Scientists create ‘molecular coffee' that doesn't require beans
SEATTLE - As the future of coffee beans as a crop faces uncertainty, a group of food scientists, biochemists and entrepreneurs at Atomo Coffee have reverse-engineered the coffee bean to create a smooth version of their favorite morning drink that has the same caffeinated kick but doesn't require any beans at all.
Atomo Coffee was started by Jarret Stopforth, Ph.D., a radical food scientist with 20 years of experience, and Andy Kleitsch, an entrepreneur who has been working in wireless, internet and payments for more than 20 years.
They love coffee, but realized there were a couple of distinct things that could be made better about it -- namely, reducing the bitterness of the brew and reducing the impact of production so that coffee can be enjoyed for generations to come.
Stopforth noticed that he was altering the taste of his coffee every day by adding sugar and milk. He realized he was trying to get rid of the bitterness of the brew with these additions, so he set out to see if he could deconstruct coffee beans at a molecular level to reproduce his favorite flavor profiles without the bitterness.
"I love coffee, but every day I was adding cream and sugar to mask coffee's bitter flavor" said Stopforth. "By replicating the taste, aroma and mouthfeel of coffee, we've designed a better tasting coffee that's also better for the environment."
Sixty percent of all coffee species are threatened with extinction, according to research published in Science Magazine this January, and some of them may start disappearing in the next 10 to 20 years. This is due to a variety of factors, including climate change (most specifically exacerbated droughts), the spread of devastating fungal pathogens, and coffee wilt disease.
Social, economic and market-based factors like population expansion and increasing global demand for coffee also threaten the long-term future of coffee beans.
"We believe we have a moral obligation to stop harmful coffee farming practices, but none of us want to stop drinking coffee." said Andy Kleitsch, CEO of Atomo. "Atomo's technology can halt the need for further deforestation by reducing the demand for coffee beans."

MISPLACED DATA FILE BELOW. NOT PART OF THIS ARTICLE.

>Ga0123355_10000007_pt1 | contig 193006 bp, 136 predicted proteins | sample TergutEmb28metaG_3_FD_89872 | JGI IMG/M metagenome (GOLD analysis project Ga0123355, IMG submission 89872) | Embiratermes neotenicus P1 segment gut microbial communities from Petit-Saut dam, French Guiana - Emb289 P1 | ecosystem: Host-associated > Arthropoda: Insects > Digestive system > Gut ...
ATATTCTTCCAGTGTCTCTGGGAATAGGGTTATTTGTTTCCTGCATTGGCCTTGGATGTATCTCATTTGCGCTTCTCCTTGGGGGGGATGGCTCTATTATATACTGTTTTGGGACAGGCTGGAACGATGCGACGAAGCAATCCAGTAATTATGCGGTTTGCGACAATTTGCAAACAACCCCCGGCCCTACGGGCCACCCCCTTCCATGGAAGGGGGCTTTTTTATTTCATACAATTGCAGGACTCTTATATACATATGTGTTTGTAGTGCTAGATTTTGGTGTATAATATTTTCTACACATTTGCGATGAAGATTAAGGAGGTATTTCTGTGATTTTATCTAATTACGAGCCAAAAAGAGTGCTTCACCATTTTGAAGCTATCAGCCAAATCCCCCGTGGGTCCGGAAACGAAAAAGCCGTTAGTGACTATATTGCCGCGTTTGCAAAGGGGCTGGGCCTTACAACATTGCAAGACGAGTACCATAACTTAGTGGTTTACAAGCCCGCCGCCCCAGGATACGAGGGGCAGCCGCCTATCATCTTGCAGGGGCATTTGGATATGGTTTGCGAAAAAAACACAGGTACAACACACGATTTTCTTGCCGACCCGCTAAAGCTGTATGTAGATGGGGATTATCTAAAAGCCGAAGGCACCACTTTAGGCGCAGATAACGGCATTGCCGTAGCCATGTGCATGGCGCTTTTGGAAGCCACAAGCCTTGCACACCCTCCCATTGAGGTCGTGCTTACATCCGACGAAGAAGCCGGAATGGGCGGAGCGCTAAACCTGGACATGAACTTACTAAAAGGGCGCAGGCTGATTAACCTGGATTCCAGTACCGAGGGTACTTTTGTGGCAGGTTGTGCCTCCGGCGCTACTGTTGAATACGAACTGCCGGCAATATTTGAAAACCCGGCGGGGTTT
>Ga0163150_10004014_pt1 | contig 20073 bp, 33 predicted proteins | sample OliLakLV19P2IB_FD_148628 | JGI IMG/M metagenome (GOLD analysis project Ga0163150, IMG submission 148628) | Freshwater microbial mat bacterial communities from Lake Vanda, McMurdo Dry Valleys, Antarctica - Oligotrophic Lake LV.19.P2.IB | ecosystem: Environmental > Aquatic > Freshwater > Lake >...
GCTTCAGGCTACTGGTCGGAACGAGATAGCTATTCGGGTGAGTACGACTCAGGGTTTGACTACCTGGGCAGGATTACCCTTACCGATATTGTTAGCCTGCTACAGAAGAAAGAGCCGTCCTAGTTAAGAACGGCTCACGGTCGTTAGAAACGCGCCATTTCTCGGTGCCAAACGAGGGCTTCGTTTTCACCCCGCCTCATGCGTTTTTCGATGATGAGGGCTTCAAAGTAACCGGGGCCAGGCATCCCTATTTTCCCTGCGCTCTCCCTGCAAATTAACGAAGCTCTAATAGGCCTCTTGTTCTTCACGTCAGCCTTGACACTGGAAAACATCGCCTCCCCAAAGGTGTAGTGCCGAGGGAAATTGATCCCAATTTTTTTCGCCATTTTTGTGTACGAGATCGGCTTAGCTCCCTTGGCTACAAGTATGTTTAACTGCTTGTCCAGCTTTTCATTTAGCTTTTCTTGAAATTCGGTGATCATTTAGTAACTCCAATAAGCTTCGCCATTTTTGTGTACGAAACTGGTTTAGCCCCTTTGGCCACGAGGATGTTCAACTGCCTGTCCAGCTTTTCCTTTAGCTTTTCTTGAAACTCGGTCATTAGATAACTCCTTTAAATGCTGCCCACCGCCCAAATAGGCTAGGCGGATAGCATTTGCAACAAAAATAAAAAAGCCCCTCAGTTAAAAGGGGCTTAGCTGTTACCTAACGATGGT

The research and development team for Atomo, led by Stopforth, who has previously worked for brands like Chobani and Soylent, broke roasted coffee beans down to a molecular level. They studied the more than 1,000 compounds that determine the body, mouthfeel, aroma and color of a cup of coffee, honing in on those compounds responsible for the taste and aroma of coffee. Then they sourced naturally-derived compounds that could be combined to create a new form of the drink, called "molecular coffee."
The team at Atomo wants the experience to be as close to traditional coffee-drinking as possible.
"We are building mouthfeel and body of molecular coffee to mimic that of conventional coffee by replacing the polysaccharides, oils and proteins found in the insoluble part of the coffee ground with natural, sustainable and upcycled plant-based materials that deliver the same great effect," said Stopforth.
Even the decision to distribute Atomo Coffee as grounds came down to wanting to preserve the authenticity of the classic coffee experience. The Atomo team says that deciding to produce grounds that can replace coffee bean grounds boiled down to preserving the ritual of making coffee -- a deeply-ingrained part of many people's morning routine.
What about the authenticity of the taste, though?
In a very small sample blind taste test at University of Washington, where Kleitsch is on the board of the M.S. Entrepreneurship program, 21 out of 30 students, faculty and administrators said they preferred the taste of Atomo Coffee to Starbucks.Atomo Coffee has thus far been entirely funded out of pocket, but a Kickstarter campaign created by Stopforth has already gained $25,331 in donations from 693 backers, proving that there is tangible interest in molecular coffee.
The development team is currently finalizing Atomo's flagship flavor profile, and Atomo coffee is scheduled for commercial release at the end of 2019.